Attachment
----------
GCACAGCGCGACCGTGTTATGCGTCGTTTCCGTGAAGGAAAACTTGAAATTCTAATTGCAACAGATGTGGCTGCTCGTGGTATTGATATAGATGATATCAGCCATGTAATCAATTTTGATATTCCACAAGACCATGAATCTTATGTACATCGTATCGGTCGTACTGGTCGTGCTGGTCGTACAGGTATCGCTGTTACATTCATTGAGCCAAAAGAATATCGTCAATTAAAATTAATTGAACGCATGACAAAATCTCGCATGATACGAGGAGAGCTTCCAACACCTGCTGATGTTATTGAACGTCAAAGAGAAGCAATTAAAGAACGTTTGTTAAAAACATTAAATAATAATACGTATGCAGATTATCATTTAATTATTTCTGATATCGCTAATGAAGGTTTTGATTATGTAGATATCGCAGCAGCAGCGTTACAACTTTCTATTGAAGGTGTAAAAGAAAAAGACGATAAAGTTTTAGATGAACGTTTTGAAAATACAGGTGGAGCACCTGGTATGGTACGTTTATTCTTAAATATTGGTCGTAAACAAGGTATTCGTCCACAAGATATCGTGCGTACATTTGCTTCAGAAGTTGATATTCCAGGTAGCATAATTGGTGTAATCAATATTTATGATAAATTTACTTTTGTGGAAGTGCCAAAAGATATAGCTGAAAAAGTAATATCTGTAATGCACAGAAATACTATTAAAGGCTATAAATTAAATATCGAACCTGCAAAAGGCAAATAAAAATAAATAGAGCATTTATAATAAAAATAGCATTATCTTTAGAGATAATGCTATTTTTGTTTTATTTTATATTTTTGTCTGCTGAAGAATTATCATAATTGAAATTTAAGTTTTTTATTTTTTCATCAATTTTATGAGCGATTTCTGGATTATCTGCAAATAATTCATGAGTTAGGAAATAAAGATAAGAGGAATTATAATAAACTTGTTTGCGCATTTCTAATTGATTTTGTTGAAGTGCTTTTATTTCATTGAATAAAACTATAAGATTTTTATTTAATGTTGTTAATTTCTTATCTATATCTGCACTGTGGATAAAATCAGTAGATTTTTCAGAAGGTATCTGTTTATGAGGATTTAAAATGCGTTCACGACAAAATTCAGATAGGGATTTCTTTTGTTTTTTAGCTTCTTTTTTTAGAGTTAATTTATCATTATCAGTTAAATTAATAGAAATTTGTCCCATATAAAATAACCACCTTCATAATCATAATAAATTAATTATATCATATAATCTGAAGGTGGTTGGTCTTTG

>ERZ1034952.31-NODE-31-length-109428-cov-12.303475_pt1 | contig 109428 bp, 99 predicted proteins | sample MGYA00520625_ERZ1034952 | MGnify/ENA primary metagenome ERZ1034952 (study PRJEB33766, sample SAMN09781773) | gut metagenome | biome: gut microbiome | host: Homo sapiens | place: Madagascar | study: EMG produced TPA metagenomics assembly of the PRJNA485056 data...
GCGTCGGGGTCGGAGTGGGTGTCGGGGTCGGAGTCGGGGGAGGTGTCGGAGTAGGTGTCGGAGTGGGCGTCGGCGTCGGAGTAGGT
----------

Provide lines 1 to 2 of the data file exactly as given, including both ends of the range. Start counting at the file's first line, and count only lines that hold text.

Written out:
GCACAGCGCGACCGTGTTATGCGTCGTTTCCGTGAAGGAAAACTTGAAATTCTAATTGCAACAGATGTGGCTGCTCGTGGTATTGATATAGATGATATCAGCCATGTAATCAATTTTGATATTCCACAAGACCATGAATCTTATGTACATCGTATCGGTCGTACTGGTCGTGCTGGTCGTACAGGTATCGCTGTTACATTCATTGAGCCAAAAGAATATCGTCAATTAAAATTAATTGAACGCATGACAAAATCTCGCATGATACGAGGAGAGCTTCCAACACCTGCTGATGTTATTGAACGTCAAAGAGAAGCAATTAAAGAACGTTTGTTAAAAACATTAAATAATAATACGTATGCAGATTATCATTTAATTATTTCTGATATCGCTAATGAAGGTTTTGATTATGTAGATATCGCAGCAGCAGCGTTACAACTTTCTATTGAAGGTGTAAAAGAAAAAGACGATAAAGTTTTAGATGAACGTTTTGAAAATACAGGTGGAGCACCTGGTATGGTACGTTTATTCTTAAATATTGGTCGTAAACAAGGTATTCGTCCACAAGATATCGTGCGTACATTTGCTTCAGAAGTTGATATTCCAGGTAGCATAATTGGTGTAATCAATATTTATGATAAATTTACTTTTGTGGAAGTGCCAAAAGATATAGCTGAAAAAGTAATATCTGTAATGCACAGAAATACTATTAAAGGCTATAAATTAAATATCGAACCTGCAAAAGGCAAATAAAAATAAATAGAGCATTTATAATAAAAATAGCATTATCTTTAGAGATAATGCTATTTTTGTTTTATTTTATATTTTTGTCTGCTGAAGAATTATCATAATTGAAATTTAAGTTTTTTATTTTTTCATCAATTTTATGAGCGATTTCTGGATTATCTGCAAATAATTCATGAGTTAGGAAATAAAGATAAGAGGAATTATAATAAACTTGTTTGCGCATTTCTAATTGATTTTGTTGAAGTGCTTTTATTTCATTGAATAAAACTATAAGATTTTTATTTAATGTTGTTAATTTCTTATCTATATCTGCACTGTGGATAAAATCAGTAGATTTTTCAGAAGGTATCTGTTTATGAGGATTTAAAATGCGTTCACGACAAAATTCAGATAGGGATTTCTTTTGTTTTTTAGCTTCTTTTTTTAGAGTTAATTTATCATTATCAGTTAAATTAATAGAAATTTGTCCCATATAAAATAACCACCTTCATAATCATAATAAATTAATTATATCATATAATCTGAAGGTGGTTGGTCTTTG

>ERZ1034952.31-NODE-31-length-109428-cov-12.303475_pt1 | contig 109428 bp, 99 predicted proteins | sample MGYA00520625_ERZ1034952 | MGnify/ENA primary metagenome ERZ1034952 (study PRJEB33766, sample SAMN09781773) | gut metagenome | biome: gut microbiome | host: Homo sapiens | place: Madagascar | study: EMG produced TPA metagenomics assembly of the PRJNA485056 data...